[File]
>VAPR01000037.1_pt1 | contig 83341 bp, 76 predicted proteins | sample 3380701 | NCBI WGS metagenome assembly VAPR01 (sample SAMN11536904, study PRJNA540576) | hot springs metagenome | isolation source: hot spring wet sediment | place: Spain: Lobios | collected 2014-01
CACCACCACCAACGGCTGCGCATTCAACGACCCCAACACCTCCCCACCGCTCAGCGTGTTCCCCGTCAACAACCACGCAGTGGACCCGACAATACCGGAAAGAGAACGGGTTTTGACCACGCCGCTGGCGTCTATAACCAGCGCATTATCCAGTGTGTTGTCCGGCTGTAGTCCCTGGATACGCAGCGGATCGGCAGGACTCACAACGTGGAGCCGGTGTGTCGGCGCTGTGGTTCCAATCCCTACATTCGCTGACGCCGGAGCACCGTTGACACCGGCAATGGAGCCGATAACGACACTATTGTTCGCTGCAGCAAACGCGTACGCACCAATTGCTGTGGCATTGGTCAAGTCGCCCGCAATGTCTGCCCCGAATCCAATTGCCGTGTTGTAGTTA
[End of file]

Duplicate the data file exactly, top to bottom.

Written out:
>VAPR01000037.1_pt1 | contig 83341 bp, 76 predicted proteins | sample 3380701 | NCBI WGS metagenome assembly VAPR01 (sample SAMN11536904, study PRJNA540576) | hot springs metagenome | isolation source: hot spring wet sediment | place: Spain: Lobios | collected 2014-01
CACCACCACCAACGGCTGCGCATTCAACGACCCCAACACCTCCCCACCGCTCAGCGTGTTCCCCGTCAACAACCACGCAGTGGACCCGACAATACCGGAAAGAGAACGGGTTTTGACCACGCCGCTGGCGTCTATAACCAGCGCATTATCCAGTGTGTTGTCCGGCTGTAGTCCCTGGATACGCAGCGGATCGGCAGGACTCACAACGTGGAGCCGGTGTGTCGGCGCTGTGGTTCCAATCCCTACATTCGCTGACGCCGGAGCACCGTTGACACCGGCAATGGAGCCGATAACGACACTATTGTTCGCTGCAGCAAACGCGTACGCACCAATTGCTGTGGCATTGGTCAAGTCGCCCGCAATGTCTGCCCCGAATCCAATTGCCGTGTTGTAGTTA